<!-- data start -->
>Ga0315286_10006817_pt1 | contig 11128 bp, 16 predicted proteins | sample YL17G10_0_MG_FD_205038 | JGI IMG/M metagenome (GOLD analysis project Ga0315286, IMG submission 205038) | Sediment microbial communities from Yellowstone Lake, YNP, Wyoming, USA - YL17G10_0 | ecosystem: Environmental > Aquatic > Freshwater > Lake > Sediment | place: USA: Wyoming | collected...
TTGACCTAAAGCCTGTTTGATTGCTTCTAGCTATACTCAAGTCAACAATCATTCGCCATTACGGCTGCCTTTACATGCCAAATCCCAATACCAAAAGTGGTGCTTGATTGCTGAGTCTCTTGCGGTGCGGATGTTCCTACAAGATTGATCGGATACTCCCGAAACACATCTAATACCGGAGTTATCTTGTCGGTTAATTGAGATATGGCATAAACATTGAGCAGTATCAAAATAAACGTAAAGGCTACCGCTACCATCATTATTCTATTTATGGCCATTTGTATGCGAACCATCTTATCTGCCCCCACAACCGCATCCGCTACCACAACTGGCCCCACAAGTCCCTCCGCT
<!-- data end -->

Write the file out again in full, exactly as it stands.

>Ga0315286_10006817_pt1 | contig 11128 bp, 16 predicted proteins | sample YL17G10_0_MG_FD_205038 | JGI IMG/M metagenome (GOLD analysis project Ga0315286, IMG submission 205038) | Sediment microbial communities from Yellowstone Lake, YNP, Wyoming, USA - YL17G10_0 | ecosystem: Environmental > Aquatic > Freshwater > Lake > Sediment | place: USA: Wyoming | collected...
TTGACCTAAAGCCTGTTTGATTGCTTCTAGCTATACTCAAGTCAACAATCATTCGCCATTACGGCTGCCTTTACATGCCAAATCCCAATACCAAAAGTGGTGCTTGATTGCTGAGTCTCTTGCGGTGCGGATGTTCCTACAAGATTGATCGGATACTCCCGAAACACATCTAATACCGGAGTTATCTTGTCGGTTAATTGAGATATGGCATAAACATTGAGCAGTATCAAAATAAACGTAAAGGCTACCGCTACCATCATTATTCTATTTATGGCCATTTGTATGCGAACCATCTTATCTGCCCCCACAACCGCATCCGCTACCACAACTGGCCCCACAAGTCCCTCCGCT